Wednesday, June 7, 2023
AccueilACTUALITEHarriet Tubman will replace Andrew Jackson on the $20 bill

Harriet Tubman will replace Andrew Jackson on the $20 bill

Harriet Tubman is going to be the new of face of the $20 bill, replacing former President Andrew Jackson—and becoming the first black American to ever appear on US paper currency.

The Civil War-era abolitionist, who led runaway slaves to freedom along the Underground Railroad, will also be the first woman to appear on American paper money since Martha Washington was featured on a $1 silver certificate more than 100 years ago.

“The decision to Harriet Tubman on the new $20 bill was driven by thousands of responses we received from Americans young and old,” Treasury Secretary Jack Lew explained Wednesday, saying the new bills should be ready for release by 2020. The Treasury Department also announced that Alexander Hamilton will remain on the front of the $10 bill, but that members of the women’s suffrage movement—including Lucretia Mott, Sojourner Truth, Susan B. Anthony, Elizabeth Cady Stanton and Alice Paul—will be added to the back.

Depictions of civil-rights leaders and moments that helped shape American history ill be incorporated onto the back of the $5 bill, as well.

Plans were originally floated to redesign the $10 bill to replace Hamilton with a portrait of a female historical figure, but the idea sparked outrage among fans of the Founding Father—some of whom came out of the woodwork due to the popularity of the hip-hop Broadway musical about his life. Hamilton was also founder of The Post.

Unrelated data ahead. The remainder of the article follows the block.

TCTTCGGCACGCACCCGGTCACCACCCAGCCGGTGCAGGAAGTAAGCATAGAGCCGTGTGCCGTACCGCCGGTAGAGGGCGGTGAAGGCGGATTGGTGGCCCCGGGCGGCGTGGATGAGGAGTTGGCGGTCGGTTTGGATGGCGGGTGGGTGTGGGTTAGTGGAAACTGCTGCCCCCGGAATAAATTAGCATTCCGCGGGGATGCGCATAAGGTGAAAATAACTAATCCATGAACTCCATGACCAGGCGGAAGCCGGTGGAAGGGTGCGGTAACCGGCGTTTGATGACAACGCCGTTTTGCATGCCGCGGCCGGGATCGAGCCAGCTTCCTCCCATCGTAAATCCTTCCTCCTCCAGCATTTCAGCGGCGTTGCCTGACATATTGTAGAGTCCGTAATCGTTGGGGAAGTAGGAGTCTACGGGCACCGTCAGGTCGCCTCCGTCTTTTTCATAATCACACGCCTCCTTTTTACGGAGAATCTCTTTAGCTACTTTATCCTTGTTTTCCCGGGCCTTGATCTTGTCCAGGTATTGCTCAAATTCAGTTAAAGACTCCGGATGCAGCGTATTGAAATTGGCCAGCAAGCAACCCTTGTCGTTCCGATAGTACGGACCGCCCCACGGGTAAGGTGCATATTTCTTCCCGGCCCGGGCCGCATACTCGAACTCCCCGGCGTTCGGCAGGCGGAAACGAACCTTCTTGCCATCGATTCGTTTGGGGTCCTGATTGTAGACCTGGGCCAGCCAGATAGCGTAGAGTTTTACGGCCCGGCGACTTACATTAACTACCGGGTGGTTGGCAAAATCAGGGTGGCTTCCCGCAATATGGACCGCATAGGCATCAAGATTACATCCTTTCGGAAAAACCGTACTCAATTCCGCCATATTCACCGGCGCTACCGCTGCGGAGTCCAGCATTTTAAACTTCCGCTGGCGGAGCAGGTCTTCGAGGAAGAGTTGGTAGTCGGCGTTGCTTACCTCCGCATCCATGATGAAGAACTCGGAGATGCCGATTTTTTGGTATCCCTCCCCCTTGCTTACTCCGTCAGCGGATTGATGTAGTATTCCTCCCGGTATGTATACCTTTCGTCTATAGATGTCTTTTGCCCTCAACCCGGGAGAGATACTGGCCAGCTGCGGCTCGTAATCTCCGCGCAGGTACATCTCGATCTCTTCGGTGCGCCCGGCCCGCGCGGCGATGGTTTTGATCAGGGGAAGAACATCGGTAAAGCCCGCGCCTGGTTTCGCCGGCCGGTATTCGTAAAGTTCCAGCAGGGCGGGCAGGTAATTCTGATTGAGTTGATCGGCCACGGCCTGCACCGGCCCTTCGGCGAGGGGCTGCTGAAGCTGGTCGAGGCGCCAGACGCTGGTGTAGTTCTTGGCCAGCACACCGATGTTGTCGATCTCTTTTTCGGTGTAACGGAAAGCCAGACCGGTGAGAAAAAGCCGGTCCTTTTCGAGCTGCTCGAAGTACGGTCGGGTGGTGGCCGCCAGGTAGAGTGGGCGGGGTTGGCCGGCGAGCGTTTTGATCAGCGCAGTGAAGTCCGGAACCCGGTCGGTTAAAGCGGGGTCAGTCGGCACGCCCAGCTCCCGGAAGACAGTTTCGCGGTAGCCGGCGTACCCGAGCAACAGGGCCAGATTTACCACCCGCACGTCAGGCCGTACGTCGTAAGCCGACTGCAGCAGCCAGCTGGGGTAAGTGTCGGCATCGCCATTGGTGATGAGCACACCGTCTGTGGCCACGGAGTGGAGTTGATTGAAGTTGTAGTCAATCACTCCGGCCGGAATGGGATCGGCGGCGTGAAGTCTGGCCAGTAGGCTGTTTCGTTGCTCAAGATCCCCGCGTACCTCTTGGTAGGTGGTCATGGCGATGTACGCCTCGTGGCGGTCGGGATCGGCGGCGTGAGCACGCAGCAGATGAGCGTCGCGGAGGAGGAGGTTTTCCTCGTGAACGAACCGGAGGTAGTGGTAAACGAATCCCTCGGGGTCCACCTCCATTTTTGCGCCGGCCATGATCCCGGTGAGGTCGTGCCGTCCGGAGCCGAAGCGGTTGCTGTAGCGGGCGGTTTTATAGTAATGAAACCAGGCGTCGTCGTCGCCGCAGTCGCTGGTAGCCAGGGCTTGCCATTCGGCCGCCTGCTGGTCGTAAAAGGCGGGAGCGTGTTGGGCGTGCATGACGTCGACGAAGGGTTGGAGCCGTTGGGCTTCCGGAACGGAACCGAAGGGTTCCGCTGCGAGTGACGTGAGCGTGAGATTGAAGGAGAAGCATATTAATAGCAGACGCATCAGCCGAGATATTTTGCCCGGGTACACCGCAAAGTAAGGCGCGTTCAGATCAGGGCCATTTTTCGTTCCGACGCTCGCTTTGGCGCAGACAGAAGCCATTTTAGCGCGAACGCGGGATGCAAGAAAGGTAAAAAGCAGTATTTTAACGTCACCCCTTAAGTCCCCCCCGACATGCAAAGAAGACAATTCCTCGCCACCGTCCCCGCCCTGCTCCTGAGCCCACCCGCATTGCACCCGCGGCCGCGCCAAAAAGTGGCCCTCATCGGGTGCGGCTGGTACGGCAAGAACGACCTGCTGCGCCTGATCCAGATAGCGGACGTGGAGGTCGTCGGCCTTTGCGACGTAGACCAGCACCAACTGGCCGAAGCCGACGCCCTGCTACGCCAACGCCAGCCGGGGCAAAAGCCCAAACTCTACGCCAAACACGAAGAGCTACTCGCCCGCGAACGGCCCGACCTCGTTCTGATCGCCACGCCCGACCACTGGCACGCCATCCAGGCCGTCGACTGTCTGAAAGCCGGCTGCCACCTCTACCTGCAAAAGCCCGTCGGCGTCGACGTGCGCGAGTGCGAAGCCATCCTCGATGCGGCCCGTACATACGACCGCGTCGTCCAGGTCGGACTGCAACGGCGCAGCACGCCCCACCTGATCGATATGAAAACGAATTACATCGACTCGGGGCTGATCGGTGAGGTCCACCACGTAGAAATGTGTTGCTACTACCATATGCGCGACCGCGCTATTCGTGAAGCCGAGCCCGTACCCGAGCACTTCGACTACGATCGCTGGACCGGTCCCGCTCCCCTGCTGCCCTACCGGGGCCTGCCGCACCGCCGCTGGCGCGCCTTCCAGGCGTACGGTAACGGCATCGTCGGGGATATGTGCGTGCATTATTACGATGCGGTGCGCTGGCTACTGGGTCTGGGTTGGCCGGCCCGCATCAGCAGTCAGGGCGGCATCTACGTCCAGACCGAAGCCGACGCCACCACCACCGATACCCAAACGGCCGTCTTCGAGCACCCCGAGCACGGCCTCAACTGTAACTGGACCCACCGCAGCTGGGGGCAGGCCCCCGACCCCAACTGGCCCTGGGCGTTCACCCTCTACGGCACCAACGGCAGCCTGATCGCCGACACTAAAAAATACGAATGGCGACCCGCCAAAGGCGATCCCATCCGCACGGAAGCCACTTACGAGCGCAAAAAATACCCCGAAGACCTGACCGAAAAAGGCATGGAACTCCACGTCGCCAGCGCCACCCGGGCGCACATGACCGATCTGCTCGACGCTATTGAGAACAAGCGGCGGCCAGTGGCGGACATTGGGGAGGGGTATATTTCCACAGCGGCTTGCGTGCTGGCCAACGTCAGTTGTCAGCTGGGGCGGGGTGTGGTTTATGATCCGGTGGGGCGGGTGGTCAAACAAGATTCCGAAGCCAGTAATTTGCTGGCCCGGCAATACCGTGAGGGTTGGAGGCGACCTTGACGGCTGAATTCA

Critics, instead, suggested it was Jackson who deserved to be booted off the $20 bill, citing the former slave owner’s role in moving Native Americans off their land in the 1830s.

An online petition posted by the advocacy group “Women on 20s” last year urged the administration to replace the 19th century president with Tubman and offered a mocked-up version.

More than 118,000 of the 609,000 people surveyed for the petition chose the Maryland-born former slave to be the face of the $20 bill, with the goal of having it changed by 2020—the centennial of the 19th Amendment, which granted women the right to vote.

When asked about the irony of putting someone who wasn’t paid for her services, Lew said it “reflects both American values and American democracy, but also, the power of an individual, to make a difference in our democracy.”

There are 8.6 billion $20 bills currently in circulation.



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